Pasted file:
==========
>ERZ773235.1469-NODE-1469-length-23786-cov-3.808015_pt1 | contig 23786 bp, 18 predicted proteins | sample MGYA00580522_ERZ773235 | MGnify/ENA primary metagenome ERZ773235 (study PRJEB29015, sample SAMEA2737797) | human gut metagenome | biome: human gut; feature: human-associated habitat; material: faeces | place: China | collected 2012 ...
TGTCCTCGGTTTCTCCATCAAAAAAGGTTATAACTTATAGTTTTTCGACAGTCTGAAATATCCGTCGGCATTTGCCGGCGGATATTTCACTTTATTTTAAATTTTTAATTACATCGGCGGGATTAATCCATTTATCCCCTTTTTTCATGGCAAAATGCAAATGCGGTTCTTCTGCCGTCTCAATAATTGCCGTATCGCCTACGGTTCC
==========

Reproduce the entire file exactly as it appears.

>ERZ773235.1469-NODE-1469-length-23786-cov-3.808015_pt1 | contig 23786 bp, 18 predicted proteins | sample MGYA00580522_ERZ773235 | MGnify/ENA primary metagenome ERZ773235 (study PRJEB29015, sample SAMEA2737797) | human gut metagenome | biome: human gut; feature: human-associated habitat; material: faeces | place: China | collected 2012 ...
TGTCCTCGGTTTCTCCATCAAAAAAGGTTATAACTTATAGTTTTTCGACAGTCTGAAATATCCGTCGGCATTTGCCGGCGGATATTTCACTTTATTTTAAATTTTTAATTACATCGGCGGGATTAATCCATTTATCCCCTTTTTTCATGGCAAAATGCAAATGCGGTTCTTCTGCCGTCTCAATAATTGCCGTATCGCCTACGGTTCC